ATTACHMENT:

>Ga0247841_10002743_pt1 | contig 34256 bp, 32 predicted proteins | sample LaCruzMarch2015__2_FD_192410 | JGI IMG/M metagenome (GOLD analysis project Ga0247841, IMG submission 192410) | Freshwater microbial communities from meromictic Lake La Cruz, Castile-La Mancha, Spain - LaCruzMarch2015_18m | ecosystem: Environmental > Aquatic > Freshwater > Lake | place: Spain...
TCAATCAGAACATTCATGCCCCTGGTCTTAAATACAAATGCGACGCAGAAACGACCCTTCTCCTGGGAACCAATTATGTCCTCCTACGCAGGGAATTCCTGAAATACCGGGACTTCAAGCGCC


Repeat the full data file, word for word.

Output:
>Ga0247841_10002743_pt1 | contig 34256 bp, 32 predicted proteins | sample LaCruzMarch2015__2_FD_192410 | JGI IMG/M metagenome (GOLD analysis project Ga0247841, IMG submission 192410) | Freshwater microbial communities from meromictic Lake La Cruz, Castile-La Mancha, Spain - LaCruzMarch2015_18m | ecosystem: Environmental > Aquatic > Freshwater > Lake | place: Spain...
TCAATCAGAACATTCATGCCCCTGGTCTTAAATACAAATGCGACGCAGAAACGACCCTTCTCCTGGGAACCAATTATGTCCTCCTACGCAGGGAATTCCTGAAATACCGGGACTTCAAGCGCC